Have you ever wondered why little kids dress up as serial killers? Buzzsaw examines why.
Halloween is a time for characters of all types; from newer characters such as Jason Voorhees and Freddy Kreuger, to older ones such as Dracula, Wolfman and Frankenstein’s monster, it’s easy to pick the ghoul that will suit one’s
costume needs. Certain costumes are easy, some are common, and some are creative. All can be attributed to some kind of folklore, whether it be modern or historical, but even the simple ones can be overlooked. What’s the history behind your Halloween costume, and what does it say about you?
On the surface, creatures like Dracula seem simple enough to decode; they’re representative of incredibly famous gothic science fiction novels, and they’re perhaps the most universally known, least scary horror characters of all time. They’re Scooby-Doo scary, intended for little kids and the occasional, unsuccessful reboot. The truth about Dracula is, however, much more terrifying. According to legend, he comes from a terrorizing prince by the name of Vlad the Impaler, who captured, tortured, and, as the name implies, impaled hundreds of victims during his various reigns. It’s unclear exactly where specific aspects of his mythology come from, but many have their roots in ancient mythology; vampires got their aversion to garlic from the ancient Egyptian belief that it had healing powers, and the idea that a stake in the heart was the only true way to kill a vampire came from the idea that it would “deflate” them, which often led people to bury their dead under a sharp wooden stake.
Characters like werewolves have similar backgrounds in fear. Although legends of werewolves date back to Ancient Greek mythology, they truly rose to prominence during the era of witch trials, when it seemed that every illness could be blamed on a curse or transformation. In fact, there is evidence that executions occurred in what is now Switzerland, and that oftentimes, these people were also taken as witches during the burnings and hangings that so often occurred. However, in some places in Europe, it was often treated more as an illness, and lycanthropic cures were pedalled around, promising to heal loved ones of their afflictions. Much of this can be attributed to a misunderstanding of medical conditions, mental illness and the same mass paranoia that caused hundreds of women to be burned at the stake as witches.
Another popular costume is, of course, that of a witch. The folklore behind witches is perhaps more well known, but is by no means less disturbing. They have their origins in the Hebrew Bible, with the Witch of Endor, and reappear in the mythology of Ancient Greece. They’re described in a relatively benevolent light until the Renaissance, and again in Shakespearean literature like Macbeth, where they start to become the broom-riding, cauldron-owning witches that we see in modern lore. A great deal of the mythology gets enforced, of course, during the Salem Witch Trials, when people were executed as witches for crimes such as taking away their husband’s virility, producing medicines and allegedly bewitching men. Not only did this early paranoia lead to English class mainstays like The Crucible, as well as modern portrayals of witches as in American Horror Story’s Coven, but it has become a classic Halloween costume despite its disturbing origins.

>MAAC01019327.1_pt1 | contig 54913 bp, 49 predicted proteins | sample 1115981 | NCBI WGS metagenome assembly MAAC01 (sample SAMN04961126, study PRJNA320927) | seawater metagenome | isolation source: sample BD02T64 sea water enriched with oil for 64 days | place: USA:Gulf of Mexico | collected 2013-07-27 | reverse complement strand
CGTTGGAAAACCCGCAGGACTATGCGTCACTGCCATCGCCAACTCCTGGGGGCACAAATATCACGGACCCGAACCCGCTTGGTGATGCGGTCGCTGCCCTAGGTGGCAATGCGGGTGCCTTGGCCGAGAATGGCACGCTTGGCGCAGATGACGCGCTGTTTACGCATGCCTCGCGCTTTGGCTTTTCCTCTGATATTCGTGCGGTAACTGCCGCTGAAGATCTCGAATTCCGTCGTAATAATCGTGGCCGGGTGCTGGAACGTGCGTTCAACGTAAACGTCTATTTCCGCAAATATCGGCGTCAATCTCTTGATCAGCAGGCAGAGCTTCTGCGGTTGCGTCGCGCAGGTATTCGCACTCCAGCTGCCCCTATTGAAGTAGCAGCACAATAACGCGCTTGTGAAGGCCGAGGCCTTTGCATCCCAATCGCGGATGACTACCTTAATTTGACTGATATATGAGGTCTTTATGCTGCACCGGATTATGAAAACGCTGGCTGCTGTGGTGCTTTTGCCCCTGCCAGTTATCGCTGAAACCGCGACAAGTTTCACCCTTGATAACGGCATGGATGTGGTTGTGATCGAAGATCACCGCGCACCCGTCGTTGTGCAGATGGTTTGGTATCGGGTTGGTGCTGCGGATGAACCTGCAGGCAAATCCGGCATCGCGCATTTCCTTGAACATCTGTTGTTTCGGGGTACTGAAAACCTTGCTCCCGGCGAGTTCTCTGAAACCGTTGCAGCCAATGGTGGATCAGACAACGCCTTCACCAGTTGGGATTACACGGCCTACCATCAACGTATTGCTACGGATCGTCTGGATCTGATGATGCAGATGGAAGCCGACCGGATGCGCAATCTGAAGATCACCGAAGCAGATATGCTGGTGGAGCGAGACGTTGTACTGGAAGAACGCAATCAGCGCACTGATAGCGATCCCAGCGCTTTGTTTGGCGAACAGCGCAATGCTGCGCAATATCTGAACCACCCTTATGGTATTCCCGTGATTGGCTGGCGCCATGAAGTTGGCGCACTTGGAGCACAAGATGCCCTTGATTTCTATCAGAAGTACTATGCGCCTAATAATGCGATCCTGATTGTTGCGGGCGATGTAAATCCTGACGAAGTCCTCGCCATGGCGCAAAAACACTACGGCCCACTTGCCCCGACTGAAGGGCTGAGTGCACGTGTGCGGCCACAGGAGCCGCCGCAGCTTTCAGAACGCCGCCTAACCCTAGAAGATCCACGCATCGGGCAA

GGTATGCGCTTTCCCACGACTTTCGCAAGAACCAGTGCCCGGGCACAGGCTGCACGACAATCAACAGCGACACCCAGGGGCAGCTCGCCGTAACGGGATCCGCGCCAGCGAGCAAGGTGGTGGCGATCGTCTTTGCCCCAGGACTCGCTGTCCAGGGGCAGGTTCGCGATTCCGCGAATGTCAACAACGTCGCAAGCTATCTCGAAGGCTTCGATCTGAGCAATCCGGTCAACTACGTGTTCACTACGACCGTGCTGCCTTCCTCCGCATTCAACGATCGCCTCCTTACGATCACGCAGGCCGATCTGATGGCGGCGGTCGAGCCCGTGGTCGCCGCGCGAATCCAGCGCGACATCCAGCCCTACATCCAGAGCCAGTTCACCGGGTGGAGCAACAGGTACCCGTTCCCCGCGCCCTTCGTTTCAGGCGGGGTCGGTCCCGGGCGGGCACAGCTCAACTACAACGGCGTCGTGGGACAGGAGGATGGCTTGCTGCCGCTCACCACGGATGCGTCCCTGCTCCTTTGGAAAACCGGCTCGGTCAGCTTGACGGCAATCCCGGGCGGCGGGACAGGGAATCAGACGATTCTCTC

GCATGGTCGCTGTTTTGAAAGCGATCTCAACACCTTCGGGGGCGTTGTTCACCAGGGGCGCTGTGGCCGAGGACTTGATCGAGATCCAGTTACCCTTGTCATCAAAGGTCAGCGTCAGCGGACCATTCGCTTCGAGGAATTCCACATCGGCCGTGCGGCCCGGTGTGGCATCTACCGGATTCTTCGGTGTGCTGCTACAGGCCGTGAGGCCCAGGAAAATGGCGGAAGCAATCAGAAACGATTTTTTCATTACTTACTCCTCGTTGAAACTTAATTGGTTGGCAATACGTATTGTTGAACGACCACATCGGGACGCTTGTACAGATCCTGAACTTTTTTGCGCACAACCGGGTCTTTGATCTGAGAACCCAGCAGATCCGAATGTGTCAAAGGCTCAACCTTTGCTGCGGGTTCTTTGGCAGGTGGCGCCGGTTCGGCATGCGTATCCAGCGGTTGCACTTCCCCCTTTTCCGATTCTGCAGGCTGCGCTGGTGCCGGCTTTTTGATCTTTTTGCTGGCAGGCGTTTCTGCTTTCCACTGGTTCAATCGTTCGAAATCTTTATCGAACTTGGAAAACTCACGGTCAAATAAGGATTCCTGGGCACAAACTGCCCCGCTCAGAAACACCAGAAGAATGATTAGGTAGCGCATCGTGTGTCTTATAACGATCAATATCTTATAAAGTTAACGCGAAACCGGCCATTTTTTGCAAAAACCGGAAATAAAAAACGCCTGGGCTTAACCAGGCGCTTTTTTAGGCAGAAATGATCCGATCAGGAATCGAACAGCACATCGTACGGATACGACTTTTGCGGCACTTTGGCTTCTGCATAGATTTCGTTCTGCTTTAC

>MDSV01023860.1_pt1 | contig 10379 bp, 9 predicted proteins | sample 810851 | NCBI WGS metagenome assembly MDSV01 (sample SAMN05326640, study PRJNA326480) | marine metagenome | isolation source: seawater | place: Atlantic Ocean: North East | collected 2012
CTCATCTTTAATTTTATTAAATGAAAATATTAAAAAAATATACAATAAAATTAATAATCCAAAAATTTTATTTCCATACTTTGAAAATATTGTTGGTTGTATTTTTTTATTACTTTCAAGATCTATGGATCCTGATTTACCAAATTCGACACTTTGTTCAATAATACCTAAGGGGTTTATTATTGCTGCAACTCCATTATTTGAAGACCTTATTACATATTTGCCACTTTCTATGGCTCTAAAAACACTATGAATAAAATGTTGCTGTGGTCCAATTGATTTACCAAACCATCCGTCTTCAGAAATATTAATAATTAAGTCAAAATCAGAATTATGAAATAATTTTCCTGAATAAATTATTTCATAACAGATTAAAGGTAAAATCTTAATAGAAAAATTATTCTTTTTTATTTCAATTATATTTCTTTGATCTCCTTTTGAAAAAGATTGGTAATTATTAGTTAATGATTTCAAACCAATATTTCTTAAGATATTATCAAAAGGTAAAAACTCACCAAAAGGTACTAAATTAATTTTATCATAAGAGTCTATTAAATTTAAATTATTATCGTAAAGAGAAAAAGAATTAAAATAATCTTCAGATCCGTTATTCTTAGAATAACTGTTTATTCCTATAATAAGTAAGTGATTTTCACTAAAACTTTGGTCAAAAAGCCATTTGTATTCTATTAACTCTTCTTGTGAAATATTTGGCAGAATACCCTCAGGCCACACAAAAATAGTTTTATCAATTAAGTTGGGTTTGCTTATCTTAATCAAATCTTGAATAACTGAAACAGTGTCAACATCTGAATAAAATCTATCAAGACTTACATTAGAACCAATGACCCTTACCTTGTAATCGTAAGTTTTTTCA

And then, of course, killers like Jason and Freddy, as well as Pennywise from It and Ghostface from Scream, are inspired by real life costumed killers. John Wayne Gacy, a serial killer from the late 1970s, was a performing clown who raped and killed young men, and often dressed as his “clownterpart” in order to perpetrate these killings. Killer Ed Gein made masks out of his victim’s flesh, an act that is partially (if not as gruesomely) reflected in the mask-wearing killers that dominate the silver screen, such as Buffalo Bill in The Silence of the Lambs. This trope is so common that it’s often hard to pinpoint its exact origin. However, it is by no means something new, but simply a reflection of the serial killers that have dominated urban legends and campfire stories for as long as people have been telling them.
It’s true that these creepy characters have become common Halloween costumes for children and adults alike. While the most popular costumes change from season to season, with princesses and superheroes surging ahead as best sellers, these have become mainstays, simple and scary costumes that will never go away. Their origins can be disturbing, twisted and disgusting, from bloody murderers and impaling princes to innocent men and women who were falsely accused. It’s strange to remember that, at times, we turn these things into an event, a goofy one with candy and fake blood. But it doesn’t make Halloween any less spooky.
Audra Joiner is a first-year exploratory major who has dressed up as Hermione Granger five years in a row.